November 18, 2021 at 15:14 JST
Gen Nakatani, a former defense minister, speaks to reporters after meeting with Prime Minister Fumio Kishida at the prime minister’s office on Nov. 8. (Koichi Ueda)
Prime Minister Fumio Kishida has created a new Cabinet post of special adviser to the prime minister on human rights issues as the centerpiece of his foreign policy initiative to promote “human rights diplomacy.”
As a nation governed by a Constitution upholding the principle of respecting “fundamental human rights,” Japan can justify making human rights, a key universal value of the international community, a significant element in its diplomatic agenda.
But the Kishida administration should not try to use its human rights diplomacy to put pressure only on a specific country. It also needs to improve the human rights situation in Japan by addressing a range of related issues including those concerning human rights of foreign nationals.
Kishida promised to create the new Cabinet portfolio for human rights during his campaign for the ruling Liberal Democratic Party’s leadership election.
The LDP’s campaign platform for the Lower House election at the end of October, citing human rights violations in Xinjiang and Hong Kong, said Japan should address these problems and strongly called for “responsible actions” from China.
Gen Nakatani, a former defense minister, who has been appointed to the new Cabinet post, has denied that Japan’s human rights diplomacy is targeted at a specific country, pointing out human rights violations are committed all over the world. But there is no doubt that China is the principal target of this foreign policy initiative.
Nakatani served as co-chair of the Nonpartisan Parliamentary Association for Reconsidering Human Rights Diplomacy, a group of lawmakers established in April to enact legislation to slap sanctions, such as entry bans and the freezing of assets, on parties it deems guilty of human rights abuses overseas.
Since the United States established in 2012 a law that authorizes the U.S. government to sanction those it sees as human rights offenders, with Russia as its main target, this kind of legislation has been enacted by many Western democracies, including Britain and Canada.
But Japan does not have such a law.
We can sympathize with the intention of the legislative group to move in tandem with other democratic countries in protesting against serious human rights abuses. If, however, Japan applies double standards to its human rights diplomacy by harshly criticizing one country’s violations while overlooking another’s similar acts, it could end up losing credibility with the international community.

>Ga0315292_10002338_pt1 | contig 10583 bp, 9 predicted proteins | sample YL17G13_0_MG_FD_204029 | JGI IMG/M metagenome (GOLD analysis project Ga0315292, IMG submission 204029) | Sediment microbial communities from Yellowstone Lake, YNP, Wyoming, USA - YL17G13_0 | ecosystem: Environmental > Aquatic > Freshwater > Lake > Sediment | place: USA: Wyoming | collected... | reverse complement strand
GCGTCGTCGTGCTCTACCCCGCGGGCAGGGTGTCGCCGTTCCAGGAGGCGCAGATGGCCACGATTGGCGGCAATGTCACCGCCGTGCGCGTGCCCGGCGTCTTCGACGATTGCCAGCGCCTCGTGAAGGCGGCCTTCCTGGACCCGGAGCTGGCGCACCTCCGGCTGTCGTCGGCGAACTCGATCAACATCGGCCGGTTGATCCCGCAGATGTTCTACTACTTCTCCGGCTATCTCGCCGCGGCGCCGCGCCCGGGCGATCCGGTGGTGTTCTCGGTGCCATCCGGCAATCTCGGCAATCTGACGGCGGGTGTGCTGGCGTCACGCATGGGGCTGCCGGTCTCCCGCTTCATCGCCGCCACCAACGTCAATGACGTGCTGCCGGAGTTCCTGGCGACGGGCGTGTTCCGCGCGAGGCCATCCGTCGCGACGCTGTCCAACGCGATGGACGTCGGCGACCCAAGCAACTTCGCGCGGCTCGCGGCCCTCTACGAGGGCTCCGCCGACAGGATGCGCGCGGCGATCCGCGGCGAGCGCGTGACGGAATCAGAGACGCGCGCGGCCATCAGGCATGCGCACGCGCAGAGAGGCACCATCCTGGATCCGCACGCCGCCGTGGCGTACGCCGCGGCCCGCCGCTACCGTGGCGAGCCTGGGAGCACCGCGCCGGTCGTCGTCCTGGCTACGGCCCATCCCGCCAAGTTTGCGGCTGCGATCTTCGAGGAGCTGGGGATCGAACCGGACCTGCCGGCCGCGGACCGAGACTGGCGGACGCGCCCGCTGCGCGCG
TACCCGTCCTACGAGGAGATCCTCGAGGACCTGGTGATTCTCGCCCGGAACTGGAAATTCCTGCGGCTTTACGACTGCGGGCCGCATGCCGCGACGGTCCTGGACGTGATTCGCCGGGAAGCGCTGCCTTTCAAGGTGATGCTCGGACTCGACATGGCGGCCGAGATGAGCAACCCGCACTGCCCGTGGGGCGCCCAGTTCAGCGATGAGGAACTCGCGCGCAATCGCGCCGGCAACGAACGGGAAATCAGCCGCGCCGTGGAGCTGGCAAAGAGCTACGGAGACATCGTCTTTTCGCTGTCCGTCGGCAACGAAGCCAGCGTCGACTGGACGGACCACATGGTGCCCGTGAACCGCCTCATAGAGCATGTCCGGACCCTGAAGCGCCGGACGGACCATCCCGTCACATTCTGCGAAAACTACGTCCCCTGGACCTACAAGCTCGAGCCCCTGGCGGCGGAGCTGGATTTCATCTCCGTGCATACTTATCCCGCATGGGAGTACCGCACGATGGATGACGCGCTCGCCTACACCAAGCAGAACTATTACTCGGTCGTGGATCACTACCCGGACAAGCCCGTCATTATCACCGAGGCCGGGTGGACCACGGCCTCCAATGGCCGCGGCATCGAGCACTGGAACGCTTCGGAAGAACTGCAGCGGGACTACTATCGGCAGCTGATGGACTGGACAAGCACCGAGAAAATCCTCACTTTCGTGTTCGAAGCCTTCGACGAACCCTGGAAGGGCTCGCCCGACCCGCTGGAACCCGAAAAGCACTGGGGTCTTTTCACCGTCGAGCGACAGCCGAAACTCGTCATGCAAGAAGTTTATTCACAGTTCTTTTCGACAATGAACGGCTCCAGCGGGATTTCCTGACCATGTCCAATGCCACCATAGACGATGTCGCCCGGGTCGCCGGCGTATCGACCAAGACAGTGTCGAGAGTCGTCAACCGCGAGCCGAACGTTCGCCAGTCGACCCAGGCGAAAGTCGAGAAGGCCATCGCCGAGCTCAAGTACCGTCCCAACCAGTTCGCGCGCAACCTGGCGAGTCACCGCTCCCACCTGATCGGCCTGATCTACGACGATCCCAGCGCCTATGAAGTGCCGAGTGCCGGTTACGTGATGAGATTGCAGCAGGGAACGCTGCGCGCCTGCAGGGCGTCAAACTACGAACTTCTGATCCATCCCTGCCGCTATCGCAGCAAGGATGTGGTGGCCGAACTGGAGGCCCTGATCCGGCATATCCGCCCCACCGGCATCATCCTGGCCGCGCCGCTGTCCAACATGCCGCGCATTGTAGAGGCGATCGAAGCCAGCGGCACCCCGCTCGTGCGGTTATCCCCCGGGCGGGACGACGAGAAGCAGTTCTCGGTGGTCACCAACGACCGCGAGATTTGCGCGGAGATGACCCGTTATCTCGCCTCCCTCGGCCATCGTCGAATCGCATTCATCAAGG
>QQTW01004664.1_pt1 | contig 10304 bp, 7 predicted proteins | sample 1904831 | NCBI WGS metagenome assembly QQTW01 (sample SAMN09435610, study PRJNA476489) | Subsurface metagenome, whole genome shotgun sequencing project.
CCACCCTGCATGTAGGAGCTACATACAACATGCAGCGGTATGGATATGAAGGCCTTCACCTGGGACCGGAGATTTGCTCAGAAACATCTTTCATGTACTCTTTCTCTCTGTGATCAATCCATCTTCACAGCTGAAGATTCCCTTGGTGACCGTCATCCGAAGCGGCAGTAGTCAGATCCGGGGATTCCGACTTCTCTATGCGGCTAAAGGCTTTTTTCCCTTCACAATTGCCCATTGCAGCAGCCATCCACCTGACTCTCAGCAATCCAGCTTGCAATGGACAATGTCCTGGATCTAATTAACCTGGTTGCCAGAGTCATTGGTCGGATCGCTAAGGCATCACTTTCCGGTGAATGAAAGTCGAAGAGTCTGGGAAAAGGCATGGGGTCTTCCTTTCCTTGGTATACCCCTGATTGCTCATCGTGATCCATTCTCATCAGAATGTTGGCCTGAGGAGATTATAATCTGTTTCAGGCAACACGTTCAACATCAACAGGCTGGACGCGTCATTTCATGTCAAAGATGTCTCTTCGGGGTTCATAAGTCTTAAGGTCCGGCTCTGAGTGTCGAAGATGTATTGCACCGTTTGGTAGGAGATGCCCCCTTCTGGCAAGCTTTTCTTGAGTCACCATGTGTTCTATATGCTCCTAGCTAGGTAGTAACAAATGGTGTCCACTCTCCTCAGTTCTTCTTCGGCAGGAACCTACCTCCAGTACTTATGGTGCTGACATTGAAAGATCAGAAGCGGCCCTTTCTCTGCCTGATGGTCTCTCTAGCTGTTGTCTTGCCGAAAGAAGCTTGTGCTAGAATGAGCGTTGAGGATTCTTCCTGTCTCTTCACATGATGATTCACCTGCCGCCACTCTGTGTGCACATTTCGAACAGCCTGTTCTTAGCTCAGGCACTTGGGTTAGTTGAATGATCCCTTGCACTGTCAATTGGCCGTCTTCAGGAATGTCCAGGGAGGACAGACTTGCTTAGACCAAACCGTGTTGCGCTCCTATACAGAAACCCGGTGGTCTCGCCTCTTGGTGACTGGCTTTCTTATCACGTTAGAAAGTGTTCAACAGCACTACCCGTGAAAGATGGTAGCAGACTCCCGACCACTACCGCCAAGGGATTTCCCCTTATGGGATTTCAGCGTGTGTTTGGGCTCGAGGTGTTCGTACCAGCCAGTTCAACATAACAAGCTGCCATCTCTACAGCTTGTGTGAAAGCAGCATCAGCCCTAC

In many cases, sanctions against human rights abuses overseas will only invite retaliatory actions and do little to help improve the human rights situation.
Committed to a dialogue-oriented foreign policy agenda, the government remains cautious about the proposal to enact a new law for punishing human rights abuses by other countries.
In his first news conference after his appointment as Japan’s top diplomat, Foreign Minister Yoshimasa Hayashi promised to promote “Japanese-style human rights diplomacy,” focused on stimulating other countries to make voluntary efforts to improve their human rights records through bilateral dialogue and cooperation.
Kishida’s leadership will be tested by whether this foreign policy initiative will really lead to diplomacy built on the universality of the value instead of serving as a mere bargaining chip.
If Japan critiques other countries’ human rights performances, it needs to step up its own efforts to promote human rights at home and demonstrate a strong commitment to fighting any violation. Tokyo should reconsider its positions on international human rights treaties it has not signed.
One serious human rights problem Japan needs to tackle is the prolonged detention of foreign nationals at immigration control facilities. In March, the death of a Sri Lankan detainee at an immigration facility after she was not given proper treatment for her ill health caused an uproar over inhuman behavior of staff members at the facility.
Japan also lacks an effective system to protect the rights and well-being of a growing numbers of foreign workers and students. Unless it starts making serious efforts to tackle these challenges, Japan cannot hope to win international support for its human rights diplomacy.
--The Asahi Shimbun, Nov. 18
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